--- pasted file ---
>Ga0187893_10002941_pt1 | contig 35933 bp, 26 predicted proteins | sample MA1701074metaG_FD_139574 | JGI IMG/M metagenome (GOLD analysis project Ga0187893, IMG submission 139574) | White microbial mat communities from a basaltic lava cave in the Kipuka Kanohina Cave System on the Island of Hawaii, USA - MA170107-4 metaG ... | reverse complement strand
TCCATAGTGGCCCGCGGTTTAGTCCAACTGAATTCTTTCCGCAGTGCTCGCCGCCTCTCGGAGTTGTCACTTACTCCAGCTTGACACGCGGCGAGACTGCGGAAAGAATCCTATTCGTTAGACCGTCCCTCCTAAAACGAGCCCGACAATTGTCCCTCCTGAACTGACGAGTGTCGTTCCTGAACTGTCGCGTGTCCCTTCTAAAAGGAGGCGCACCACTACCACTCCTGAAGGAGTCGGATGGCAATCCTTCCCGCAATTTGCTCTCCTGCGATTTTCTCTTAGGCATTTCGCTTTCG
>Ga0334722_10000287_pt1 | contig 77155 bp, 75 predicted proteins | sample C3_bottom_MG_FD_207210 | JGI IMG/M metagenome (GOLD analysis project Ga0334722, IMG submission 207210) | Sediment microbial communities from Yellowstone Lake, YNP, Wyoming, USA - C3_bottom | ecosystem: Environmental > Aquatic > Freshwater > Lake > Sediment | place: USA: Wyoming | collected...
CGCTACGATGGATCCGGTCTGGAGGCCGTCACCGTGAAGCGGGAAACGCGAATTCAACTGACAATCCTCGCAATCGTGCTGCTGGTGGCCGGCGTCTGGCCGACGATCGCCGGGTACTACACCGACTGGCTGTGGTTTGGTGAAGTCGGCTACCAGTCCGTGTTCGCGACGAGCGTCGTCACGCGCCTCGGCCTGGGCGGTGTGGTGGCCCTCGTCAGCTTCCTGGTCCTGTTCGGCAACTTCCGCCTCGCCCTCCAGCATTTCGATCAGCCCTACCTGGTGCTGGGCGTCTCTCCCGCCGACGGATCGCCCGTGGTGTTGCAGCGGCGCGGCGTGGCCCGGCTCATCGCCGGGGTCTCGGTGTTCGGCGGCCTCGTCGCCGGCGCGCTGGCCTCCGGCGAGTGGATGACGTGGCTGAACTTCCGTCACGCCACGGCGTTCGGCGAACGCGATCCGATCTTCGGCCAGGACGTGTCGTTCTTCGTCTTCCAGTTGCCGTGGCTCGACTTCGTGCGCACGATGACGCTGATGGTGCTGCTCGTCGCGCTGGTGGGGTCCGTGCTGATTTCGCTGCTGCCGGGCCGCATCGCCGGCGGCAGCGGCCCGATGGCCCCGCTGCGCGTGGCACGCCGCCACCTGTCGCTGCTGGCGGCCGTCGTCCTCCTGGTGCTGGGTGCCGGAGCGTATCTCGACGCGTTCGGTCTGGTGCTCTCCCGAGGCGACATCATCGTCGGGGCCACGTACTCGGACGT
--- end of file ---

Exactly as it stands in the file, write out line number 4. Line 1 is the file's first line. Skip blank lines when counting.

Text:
CGCTACGATGGATCCGGTCTGGAGGCCGTCACCGTGAAGCGGGAAACGCGAATTCAACTGACAATCCTCGCAATCGTGCTGCTGGTGGCCGGCGTCTGGCCGACGATCGCCGGGTACTACACCGACTGGCTGTGGTTTGGTGAAGTCGGCTACCAGTCCGTGTTCGCGACGAGCGTCGTCACGCGCCTCGGCCTGGGCGGTGTGGTGGCCCTCGTCAGCTTCCTGGTCCTGTTCGGCAACTTCCGCCTCGCCCTCCAGCATTTCGATCAGCCCTACCTGGTGCTGGGCGTCTCTCCCGCCGACGGATCGCCCGTGGTGTTGCAGCGGCGCGGCGTGGCCCGGCTCATCGCCGGGGTCTCGGTGTTCGGCGGCCTCGTCGCCGGCGCGCTGGCCTCCGGCGAGTGGATGACGTGGCTGAACTTCCGTCACGCCACGGCGTTCGGCGAACGCGATCCGATCTTCGGCCAGGACGTGTCGTTCTTCGTCTTCCAGTTGCCGTGGCTCGACTTCGTGCGCACGATGACGCTGATGGTGCTGCTCGTCGCGCTGGTGGGGTCCGTGCTGATTTCGCTGCTGCCGGGCCGCATCGCCGGCGGCAGCGGCCCGATGGCCCCGCTGCGCGTGGCACGCCGCCACCTGTCGCTGCTGGCGGCCGTCGTCCTCCTGGTGCTGGGTGCCGGAGCGTATCTCGACGCGTTCGGTCTGGTGCTCTCCCGAGGCGACATCATCGTCGGGGCCACGTACTCGGACGT